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Cavernous Weathering

Mechanical or Physical Weathering Gallery


Roccia Dell'Orso, "Bear Rock," is a large outcrop on Sardinia with deep tafoni, or large weathering cavities, sculpting it. (more below)
Weathering sculpts a bear
Photo courtesy Martin Wintsch of Flickr under Creative Commons license
Tafoni are large rounded pits that form by a physical process called cavernous weathering, which starts when water brings dissolved minerals to the rock surface. When the water dries, the minerals form crystals that force small particles to flake off the rock. Tafoni are most common along the coast, where seawater brings salt to the rock surface. The word comes from Sicily, where spectacular honeycomb structures form in the coastal granites. Honeycomb weathering is a name for cavernous weathering that produces small, closely spaced pits called alveoli.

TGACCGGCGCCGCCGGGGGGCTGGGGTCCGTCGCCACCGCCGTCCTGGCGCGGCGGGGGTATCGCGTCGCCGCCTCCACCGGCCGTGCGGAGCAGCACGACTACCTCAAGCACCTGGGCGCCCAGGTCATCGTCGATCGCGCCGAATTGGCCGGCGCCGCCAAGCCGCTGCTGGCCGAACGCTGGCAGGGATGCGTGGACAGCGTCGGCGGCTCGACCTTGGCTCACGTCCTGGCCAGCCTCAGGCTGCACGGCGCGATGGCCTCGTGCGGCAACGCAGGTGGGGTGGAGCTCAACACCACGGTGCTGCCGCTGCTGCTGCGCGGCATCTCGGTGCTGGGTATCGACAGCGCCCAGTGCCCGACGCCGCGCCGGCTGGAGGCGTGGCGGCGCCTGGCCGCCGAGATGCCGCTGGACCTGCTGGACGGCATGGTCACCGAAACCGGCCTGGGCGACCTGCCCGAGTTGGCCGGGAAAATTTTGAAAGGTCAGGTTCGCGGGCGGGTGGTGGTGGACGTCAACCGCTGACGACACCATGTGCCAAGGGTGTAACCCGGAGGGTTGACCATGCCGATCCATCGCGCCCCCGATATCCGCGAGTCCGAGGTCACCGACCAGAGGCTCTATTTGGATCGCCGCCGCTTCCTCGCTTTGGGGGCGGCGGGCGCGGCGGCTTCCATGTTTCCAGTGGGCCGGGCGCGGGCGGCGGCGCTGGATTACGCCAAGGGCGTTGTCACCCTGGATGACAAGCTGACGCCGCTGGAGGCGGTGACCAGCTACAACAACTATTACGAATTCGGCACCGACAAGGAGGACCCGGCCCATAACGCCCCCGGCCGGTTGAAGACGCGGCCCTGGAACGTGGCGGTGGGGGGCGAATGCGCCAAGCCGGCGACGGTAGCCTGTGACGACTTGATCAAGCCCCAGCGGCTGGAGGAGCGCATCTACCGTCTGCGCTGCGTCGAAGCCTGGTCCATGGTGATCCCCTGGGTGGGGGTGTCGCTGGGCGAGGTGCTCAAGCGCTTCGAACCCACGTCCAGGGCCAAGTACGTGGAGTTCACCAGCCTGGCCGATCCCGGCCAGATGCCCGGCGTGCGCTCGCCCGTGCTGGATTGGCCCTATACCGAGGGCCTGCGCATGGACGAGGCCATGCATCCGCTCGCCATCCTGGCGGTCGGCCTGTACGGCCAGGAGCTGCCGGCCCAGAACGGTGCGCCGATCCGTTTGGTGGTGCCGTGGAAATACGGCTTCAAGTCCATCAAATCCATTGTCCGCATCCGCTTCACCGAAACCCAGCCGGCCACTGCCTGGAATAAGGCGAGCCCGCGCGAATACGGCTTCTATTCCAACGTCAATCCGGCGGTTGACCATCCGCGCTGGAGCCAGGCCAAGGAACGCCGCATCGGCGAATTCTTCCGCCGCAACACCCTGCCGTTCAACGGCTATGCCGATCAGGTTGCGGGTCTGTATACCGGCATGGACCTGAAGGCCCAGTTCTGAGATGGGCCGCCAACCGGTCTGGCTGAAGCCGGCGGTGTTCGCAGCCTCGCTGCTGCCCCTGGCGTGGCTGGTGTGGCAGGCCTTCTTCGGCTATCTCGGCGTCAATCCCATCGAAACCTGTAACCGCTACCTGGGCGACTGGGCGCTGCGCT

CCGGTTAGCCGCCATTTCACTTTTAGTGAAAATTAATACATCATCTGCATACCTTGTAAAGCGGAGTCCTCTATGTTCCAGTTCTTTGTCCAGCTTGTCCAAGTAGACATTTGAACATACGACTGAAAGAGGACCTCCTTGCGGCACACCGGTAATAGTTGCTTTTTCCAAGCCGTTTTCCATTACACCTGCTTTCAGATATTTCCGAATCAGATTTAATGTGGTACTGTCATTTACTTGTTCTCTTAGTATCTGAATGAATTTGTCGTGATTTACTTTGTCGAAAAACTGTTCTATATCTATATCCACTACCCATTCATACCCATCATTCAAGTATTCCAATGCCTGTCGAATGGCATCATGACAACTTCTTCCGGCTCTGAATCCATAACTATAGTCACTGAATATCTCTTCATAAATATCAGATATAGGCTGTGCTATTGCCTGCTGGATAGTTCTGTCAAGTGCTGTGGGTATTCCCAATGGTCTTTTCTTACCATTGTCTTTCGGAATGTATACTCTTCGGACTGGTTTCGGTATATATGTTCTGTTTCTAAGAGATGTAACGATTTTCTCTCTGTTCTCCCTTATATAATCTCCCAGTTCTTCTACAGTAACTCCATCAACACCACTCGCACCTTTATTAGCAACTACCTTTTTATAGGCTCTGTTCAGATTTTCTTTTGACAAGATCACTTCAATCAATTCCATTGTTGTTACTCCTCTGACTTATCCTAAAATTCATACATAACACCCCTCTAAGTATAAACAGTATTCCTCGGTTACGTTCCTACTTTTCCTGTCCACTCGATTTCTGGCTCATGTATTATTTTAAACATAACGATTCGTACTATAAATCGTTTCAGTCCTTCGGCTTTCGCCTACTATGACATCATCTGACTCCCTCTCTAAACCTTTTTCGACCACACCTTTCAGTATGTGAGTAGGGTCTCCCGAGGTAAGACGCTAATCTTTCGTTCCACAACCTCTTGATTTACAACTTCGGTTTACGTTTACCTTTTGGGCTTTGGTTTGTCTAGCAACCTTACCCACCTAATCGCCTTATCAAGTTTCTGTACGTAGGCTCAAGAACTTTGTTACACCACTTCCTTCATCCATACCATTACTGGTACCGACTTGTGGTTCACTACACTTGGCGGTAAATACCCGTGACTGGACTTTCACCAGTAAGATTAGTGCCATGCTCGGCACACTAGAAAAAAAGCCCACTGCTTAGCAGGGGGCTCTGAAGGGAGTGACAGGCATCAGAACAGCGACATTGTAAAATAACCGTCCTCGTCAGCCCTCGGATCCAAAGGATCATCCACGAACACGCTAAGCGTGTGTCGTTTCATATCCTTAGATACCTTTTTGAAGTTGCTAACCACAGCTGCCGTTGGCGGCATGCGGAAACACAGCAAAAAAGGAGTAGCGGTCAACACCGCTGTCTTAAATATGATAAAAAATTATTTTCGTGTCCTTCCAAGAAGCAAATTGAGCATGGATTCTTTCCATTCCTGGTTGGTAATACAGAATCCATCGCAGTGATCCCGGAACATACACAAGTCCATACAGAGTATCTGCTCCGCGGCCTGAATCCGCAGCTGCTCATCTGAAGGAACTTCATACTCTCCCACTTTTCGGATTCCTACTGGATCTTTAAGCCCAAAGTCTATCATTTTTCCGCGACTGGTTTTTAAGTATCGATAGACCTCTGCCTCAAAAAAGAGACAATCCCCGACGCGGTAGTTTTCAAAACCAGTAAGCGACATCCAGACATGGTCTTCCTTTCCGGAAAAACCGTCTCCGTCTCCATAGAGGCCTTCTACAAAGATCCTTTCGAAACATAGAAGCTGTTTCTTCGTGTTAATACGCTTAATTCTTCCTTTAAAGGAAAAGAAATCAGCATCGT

Notice that the surface layer of rock is harder than the interior. This hardened crust is essential to make tafoni; otherwise, the whole rock surface would erode more or less evenly.

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